The largest local health-tech funding round this year has been taken out by Manuri Gunawardena’s Aussie health-tech platform startup HealthMatch.
Gunawardena, the CEO and founder of the Sydney-based startup, raised $18 million in funding from investors including capital market company Square Peg Capital, Venture capital Tempus Partners and Singapore-based January Capital. The family office of Malcolm and Lucy Turnbull also pitched in, with Lucy joining HealthMatch as an advisor.
The young entrepreneur said 2020 has been an “incredibly rewarding year… not just see thousands of patients signup and access clinical trials but to see this translate to quicker recruitment outcomes for medical research.”
“Not only are patients gaining access to potentially revolutionary new treatments but we are seeing evidence of increasing the speed of the entire drug development process,” she said in a statement.
A few years ago, Gunawardena began to think about building a platform that could inform and match patients with ongoing research into their health condition, to make it easier for researchers to fill their trials. Users enter their personal information such as their name, date of birth, sex, location – and then answer a series of questions related to clinical trials that are currently open for applications.
In 2017, Gunawardena teamed up with a colleague to build their first prototype of what is now HealthMatch. She took her idea to TechCrunch’s Startup Battlefield Australia and won her pitch. Two years later, she official launched HealthMatch and by the end of the year, had pulled in $6 million in venture capital funding.
Today, her platform is transforming the $1 billion Australian clinical trials industry by continuing to match people with chronic or severe conditions with clinical trials for conditions such as eczema, cancer and mental health. Since July, HealthMatch has grown its user base to over 80,000 members.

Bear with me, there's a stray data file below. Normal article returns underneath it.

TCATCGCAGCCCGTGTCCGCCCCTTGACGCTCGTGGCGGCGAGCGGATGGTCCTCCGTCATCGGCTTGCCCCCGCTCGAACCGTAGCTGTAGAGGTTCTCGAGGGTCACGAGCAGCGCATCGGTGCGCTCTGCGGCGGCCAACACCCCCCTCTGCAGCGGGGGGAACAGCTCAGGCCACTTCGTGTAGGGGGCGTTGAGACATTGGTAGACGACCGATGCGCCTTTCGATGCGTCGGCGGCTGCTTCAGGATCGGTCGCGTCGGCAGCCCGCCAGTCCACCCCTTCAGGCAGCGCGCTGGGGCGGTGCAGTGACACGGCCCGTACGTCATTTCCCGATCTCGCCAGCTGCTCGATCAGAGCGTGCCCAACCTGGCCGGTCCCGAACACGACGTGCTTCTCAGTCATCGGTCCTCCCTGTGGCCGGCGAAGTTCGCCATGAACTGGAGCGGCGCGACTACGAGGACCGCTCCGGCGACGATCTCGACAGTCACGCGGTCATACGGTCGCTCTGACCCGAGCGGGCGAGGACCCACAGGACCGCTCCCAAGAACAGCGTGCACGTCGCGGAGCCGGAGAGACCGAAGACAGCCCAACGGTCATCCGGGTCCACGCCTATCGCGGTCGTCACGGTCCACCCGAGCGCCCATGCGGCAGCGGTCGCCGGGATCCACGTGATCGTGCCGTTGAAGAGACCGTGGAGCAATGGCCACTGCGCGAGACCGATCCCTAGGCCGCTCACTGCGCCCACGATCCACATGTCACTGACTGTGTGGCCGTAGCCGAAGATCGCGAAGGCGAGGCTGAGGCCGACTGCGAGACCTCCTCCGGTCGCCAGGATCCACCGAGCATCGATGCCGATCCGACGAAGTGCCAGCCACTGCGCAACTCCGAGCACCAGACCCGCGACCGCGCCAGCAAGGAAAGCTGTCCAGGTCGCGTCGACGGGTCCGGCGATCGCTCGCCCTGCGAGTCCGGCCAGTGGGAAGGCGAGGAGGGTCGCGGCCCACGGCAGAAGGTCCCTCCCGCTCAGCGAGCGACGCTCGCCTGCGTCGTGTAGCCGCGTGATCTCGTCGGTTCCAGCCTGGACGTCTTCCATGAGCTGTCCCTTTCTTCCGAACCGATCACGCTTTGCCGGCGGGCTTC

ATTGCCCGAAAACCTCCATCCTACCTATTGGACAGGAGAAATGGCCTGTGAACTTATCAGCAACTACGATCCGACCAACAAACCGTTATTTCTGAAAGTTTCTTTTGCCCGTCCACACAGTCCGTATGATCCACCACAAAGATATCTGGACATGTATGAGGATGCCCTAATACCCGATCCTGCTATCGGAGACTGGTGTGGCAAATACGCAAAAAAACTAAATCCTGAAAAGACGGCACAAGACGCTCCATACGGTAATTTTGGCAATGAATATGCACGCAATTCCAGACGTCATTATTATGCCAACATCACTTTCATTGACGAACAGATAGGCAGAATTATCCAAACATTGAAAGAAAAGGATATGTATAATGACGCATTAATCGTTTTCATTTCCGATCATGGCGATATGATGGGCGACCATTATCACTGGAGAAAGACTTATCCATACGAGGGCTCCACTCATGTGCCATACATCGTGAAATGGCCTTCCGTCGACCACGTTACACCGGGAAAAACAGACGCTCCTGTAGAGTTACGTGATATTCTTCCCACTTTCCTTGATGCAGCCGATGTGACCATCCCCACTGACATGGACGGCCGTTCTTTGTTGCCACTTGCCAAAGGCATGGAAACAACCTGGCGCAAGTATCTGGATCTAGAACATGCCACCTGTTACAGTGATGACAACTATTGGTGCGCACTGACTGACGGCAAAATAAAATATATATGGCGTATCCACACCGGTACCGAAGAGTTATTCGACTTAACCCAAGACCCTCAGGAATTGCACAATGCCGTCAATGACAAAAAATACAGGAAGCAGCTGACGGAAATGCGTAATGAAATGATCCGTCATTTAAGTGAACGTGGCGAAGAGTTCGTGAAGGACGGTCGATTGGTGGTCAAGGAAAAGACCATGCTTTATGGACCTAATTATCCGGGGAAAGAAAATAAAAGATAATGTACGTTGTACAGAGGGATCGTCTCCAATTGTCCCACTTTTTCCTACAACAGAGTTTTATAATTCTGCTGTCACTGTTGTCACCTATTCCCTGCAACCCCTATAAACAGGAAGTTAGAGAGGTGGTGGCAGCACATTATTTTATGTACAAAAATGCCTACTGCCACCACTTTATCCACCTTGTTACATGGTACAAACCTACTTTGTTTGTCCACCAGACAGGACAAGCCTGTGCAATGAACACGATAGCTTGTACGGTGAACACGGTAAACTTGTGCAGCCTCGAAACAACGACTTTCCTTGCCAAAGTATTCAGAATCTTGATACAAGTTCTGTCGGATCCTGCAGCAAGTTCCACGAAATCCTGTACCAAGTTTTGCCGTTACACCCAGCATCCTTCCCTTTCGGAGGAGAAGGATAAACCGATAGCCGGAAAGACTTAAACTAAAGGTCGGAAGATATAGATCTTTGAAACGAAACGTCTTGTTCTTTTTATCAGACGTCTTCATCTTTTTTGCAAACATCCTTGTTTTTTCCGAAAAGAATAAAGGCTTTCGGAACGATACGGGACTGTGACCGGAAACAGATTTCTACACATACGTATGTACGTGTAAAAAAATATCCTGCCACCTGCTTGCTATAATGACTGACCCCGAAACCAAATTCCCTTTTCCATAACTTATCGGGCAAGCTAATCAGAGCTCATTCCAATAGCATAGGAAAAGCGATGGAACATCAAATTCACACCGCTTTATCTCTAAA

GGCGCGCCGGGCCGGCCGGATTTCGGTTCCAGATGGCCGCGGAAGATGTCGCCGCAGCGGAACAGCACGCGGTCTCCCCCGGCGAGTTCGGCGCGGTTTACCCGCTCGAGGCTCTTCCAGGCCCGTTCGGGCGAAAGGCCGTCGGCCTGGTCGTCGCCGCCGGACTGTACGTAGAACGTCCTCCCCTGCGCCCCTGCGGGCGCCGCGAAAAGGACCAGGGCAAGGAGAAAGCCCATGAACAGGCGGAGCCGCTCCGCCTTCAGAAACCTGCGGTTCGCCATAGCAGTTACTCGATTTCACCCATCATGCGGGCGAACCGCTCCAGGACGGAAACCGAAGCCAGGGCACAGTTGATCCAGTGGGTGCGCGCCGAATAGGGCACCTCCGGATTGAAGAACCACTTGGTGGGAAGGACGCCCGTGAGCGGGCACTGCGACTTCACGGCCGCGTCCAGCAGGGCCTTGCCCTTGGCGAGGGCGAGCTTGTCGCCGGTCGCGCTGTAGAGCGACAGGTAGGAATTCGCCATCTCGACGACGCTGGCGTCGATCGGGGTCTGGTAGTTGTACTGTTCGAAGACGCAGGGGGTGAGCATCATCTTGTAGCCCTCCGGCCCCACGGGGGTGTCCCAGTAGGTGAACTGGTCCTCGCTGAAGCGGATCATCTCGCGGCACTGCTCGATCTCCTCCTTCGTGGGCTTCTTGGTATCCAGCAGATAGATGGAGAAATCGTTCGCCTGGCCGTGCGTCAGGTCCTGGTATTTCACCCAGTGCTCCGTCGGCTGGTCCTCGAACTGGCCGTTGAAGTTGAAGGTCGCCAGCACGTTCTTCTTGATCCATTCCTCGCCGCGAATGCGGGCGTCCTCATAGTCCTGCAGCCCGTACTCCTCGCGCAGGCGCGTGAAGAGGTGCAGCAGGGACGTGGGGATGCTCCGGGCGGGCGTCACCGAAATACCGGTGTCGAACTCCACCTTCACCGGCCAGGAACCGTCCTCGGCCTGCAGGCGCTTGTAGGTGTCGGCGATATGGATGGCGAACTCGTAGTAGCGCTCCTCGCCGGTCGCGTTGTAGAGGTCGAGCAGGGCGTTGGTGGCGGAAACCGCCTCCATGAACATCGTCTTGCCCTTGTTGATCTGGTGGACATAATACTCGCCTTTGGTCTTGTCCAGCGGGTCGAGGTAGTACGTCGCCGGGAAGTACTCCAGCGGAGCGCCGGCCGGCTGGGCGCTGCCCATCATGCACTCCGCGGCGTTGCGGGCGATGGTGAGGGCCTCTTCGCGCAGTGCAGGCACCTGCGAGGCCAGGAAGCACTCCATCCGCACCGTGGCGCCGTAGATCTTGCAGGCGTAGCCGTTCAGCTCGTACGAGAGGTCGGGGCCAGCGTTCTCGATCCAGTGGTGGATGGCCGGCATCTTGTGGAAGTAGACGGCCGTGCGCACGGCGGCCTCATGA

The company is now matching roughly 2000 patients each month to clinical trials for researchers and major pharmaceutical companies.
Last month, HealthMatch partnered with the Australian Cervical Cancer Foundation to create #ThePreventionPact, which encourages companies to prioritise screening for their employees and, if needed, provide them with an hour and a half of flexible time to ensure they are up-to-date. The campaign has seen over 40 organisations such as Uber, Tik Tok and Canva sign up in support.
The campaign has also been endorsed by Professor Ian Frazer, co-inventor of the HPV vaccine which is currently being used worldwide to help prevent cervical cancer.
“The more regular we screen, the more lives saved. It’s as simple as that,” Gunawardena told Sophie Goulopoulos earlier this month.
“There’s no doubt that COVID-19 has had an impact, forcing many Australian women to make their own health a low priority compared to juggling jobs, families and the ongoing concerns of the pandemic. Couple this with the fact that a third of women feel awkward or embarrassed, it’s no wonder going for a screening can often find its way to the bottom of the to-do list.”
Breaking ground in Australia has only encouraged Gunawardena to expand into overseas markets. She recently told Information Age journalist Casey Tonkin she is optimistic that the platform will work at an international scale.
“Australia’s got some pretty strict laws and guidelines around privacy and data security so we’re lucky that we’ve started from a position of fairly tight regulation and as we expand through different geographies, that’s something to keep in mind,” she said.
In an official statement, the 26-year old entrepreneur said she and her team are “determined to build a product that focussed firstly on the patient experience and we are now seeing the value of this.”
“We have a crystal clear roadmap of how we can continue to deliver on this vision and expand our benefit to patients. We have global ambitions to be a champion for patients in their healthcare journey.”
Last year, the former UNSW Medicine student was named a Forbes Asia 30 Under 30. She told StartUp Daily she’d planned on becoming a surgeon when she began her tertiary education but changed her mind once she realised the lack of access sick patients were being given to potentially life-saving clinical trials.
“Finding eligible patients for clinical trials is a critical and complex part of new drug discovery, yet patients are missing out on trials simply because the application process is too complicated,” Gunawardena said.
“Using simple questions connected to a powerful data-centre, HealthMatch’s platform increases the likelihood of patients getting offered trials for which they are medically eligible.“